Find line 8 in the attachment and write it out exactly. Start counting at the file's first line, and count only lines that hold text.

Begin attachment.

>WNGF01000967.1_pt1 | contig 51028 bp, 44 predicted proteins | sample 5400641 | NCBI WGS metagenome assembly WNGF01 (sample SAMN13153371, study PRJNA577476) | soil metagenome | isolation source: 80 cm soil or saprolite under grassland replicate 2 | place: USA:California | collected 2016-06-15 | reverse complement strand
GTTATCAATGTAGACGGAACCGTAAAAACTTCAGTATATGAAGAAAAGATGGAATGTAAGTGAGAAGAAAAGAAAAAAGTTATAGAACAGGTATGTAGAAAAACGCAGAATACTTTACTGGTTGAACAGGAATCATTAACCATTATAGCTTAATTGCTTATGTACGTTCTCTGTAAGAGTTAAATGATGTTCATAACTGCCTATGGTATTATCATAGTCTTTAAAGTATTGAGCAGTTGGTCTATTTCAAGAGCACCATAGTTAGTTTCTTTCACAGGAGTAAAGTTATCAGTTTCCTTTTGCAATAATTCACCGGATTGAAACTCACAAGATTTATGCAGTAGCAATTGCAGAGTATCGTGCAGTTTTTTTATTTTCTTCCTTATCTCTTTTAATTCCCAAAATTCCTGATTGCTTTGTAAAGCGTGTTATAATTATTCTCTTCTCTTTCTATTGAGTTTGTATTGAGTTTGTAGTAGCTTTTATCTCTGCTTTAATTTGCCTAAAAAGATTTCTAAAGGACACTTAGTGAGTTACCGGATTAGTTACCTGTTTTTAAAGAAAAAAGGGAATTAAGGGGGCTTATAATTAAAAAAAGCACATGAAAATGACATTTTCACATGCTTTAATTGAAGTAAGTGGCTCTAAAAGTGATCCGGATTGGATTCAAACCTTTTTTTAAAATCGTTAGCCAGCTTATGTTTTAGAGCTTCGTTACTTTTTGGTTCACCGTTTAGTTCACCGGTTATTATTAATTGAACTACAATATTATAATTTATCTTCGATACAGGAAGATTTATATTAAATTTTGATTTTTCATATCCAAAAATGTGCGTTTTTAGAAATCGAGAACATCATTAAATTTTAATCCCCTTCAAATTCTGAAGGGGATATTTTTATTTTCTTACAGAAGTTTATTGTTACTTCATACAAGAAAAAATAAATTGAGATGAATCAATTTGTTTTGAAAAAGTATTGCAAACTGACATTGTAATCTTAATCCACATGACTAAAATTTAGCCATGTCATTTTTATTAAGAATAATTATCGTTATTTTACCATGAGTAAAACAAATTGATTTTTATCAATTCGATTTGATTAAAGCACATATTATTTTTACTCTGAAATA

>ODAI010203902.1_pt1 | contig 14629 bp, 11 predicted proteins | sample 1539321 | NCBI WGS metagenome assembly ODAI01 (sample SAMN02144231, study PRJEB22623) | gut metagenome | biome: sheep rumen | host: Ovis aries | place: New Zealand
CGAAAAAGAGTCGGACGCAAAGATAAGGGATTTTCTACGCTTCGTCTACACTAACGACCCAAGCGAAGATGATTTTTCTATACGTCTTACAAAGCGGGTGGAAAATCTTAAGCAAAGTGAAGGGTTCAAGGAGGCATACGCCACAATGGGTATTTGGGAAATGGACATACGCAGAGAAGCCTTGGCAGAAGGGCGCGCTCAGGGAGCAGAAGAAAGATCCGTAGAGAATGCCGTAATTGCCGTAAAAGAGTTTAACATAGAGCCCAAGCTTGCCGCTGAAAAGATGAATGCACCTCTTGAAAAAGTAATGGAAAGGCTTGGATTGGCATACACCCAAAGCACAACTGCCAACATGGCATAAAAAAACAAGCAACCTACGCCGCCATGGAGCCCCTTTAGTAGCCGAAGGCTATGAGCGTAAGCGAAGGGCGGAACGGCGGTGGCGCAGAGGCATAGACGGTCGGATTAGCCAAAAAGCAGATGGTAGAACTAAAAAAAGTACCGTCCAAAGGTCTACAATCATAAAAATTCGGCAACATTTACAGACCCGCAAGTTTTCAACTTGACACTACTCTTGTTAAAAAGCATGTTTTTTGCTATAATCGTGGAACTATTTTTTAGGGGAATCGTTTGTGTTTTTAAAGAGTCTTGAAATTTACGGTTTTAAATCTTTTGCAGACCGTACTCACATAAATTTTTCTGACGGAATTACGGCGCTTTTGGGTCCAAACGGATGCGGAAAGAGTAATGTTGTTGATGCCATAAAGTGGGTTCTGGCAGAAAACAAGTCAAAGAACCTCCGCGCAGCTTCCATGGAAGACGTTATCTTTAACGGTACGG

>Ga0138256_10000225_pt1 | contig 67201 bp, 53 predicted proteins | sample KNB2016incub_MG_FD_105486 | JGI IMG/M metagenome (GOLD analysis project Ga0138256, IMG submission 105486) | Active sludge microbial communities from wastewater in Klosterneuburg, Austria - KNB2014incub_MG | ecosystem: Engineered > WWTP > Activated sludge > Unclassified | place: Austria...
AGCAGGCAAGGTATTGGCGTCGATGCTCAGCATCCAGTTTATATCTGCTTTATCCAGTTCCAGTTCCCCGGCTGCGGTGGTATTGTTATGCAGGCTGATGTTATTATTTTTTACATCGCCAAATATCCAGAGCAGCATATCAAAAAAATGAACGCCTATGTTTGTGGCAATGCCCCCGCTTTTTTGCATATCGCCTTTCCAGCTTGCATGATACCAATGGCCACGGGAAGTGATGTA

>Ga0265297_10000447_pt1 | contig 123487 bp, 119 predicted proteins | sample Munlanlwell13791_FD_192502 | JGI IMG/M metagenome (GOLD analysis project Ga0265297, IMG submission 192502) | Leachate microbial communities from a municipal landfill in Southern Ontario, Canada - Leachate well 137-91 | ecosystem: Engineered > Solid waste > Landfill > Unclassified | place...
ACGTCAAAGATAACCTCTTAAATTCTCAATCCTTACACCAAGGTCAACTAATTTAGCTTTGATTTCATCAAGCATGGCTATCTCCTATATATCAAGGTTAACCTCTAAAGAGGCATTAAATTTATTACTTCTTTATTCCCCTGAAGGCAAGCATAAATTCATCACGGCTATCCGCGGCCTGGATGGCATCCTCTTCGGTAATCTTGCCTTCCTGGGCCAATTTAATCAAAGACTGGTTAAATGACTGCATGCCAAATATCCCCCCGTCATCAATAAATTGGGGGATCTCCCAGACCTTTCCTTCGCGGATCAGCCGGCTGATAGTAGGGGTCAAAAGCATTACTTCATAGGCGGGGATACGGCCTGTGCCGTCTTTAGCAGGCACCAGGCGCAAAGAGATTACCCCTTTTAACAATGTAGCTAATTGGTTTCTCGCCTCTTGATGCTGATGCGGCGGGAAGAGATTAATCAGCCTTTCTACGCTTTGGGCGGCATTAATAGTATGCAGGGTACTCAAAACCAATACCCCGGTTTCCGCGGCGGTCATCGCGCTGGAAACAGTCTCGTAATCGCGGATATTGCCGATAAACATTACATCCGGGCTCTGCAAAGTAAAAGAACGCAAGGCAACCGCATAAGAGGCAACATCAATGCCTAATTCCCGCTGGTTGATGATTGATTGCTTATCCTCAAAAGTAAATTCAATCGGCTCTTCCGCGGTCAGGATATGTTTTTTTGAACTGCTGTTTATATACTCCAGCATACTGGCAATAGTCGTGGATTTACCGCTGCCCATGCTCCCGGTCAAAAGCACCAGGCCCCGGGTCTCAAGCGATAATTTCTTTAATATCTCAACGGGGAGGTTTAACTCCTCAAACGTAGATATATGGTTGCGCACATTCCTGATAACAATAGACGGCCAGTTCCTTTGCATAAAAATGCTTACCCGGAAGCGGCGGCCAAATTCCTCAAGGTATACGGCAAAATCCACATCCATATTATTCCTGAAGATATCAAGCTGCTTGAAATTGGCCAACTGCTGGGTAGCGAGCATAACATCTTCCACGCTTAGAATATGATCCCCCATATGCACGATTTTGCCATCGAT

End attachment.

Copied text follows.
ACGTCAAAGATAACCTCTTAAATTCTCAATCCTTACACCAAGGTCAACTAATTTAGCTTTGATTTCATCAAGCATGGCTATCTCCTATATATCAAGGTTAACCTCTAAAGAGGCATTAAATTTATTACTTCTTTATTCCCCTGAAGGCAAGCATAAATTCATCACGGCTATCCGCGGCCTGGATGGCATCCTCTTCGGTAATCTTGCCTTCCTGGGCCAATTTAATCAAAGACTGGTTAAATGACTGCATGCCAAATATCCCCCCGTCATCAATAAATTGGGGGATCTCCCAGACCTTTCCTTCGCGGATCAGCCGGCTGATAGTAGGGGTCAAAAGCATTACTTCATAGGCGGGGATACGGCCTGTGCCGTCTTTAGCAGGCACCAGGCGCAAAGAGATTACCCCTTTTAACAATGTAGCTAATTGGTTTCTCGCCTCTTGATGCTGATGCGGCGGGAAGAGATTAATCAGCCTTTCTACGCTTTGGGCGGCATTAATAGTATGCAGGGTACTCAAAACCAATACCCCGGTTTCCGCGGCGGTCATCGCGCTGGAAACAGTCTCGTAATCGCGGATATTGCCGATAAACATTACATCCGGGCTCTGCAAAGTAAAAGAACGCAAGGCAACCGCATAAGAGGCAACATCAATGCCTAATTCCCGCTGGTTGATGATTGATTGCTTATCCTCAAAAGTAAATTCAATCGGCTCTTCCGCGGTCAGGATATGTTTTTTTGAACTGCTGTTTATATACTCCAGCATACTGGCAATAGTCGTGGATTTACCGCTGCCCATGCTCCCGGTCAAAAGCACCAGGCCCCGGGTCTCAAGCGATAATTTCTTTAATATCTCAACGGGGAGGTTTAACTCCTCAAACGTAGATATATGGTTGCGCACATTCCTGATAACAATAGACGGCCAGTTCCTTTGCATAAAAATGCTTACCCGGAAGCGGCGGCCAAATTCCTCAAGGTATACGGCAAAATCCACATCCATATTATTCCTGAAGATATCAAGCTGCTTGAAATTGGCCAACTGCTGGGTAGCGAGCATAACATCTTCCACGCTTAGAATATGATCCCCCATATGCACGATTTTGCCATCGAT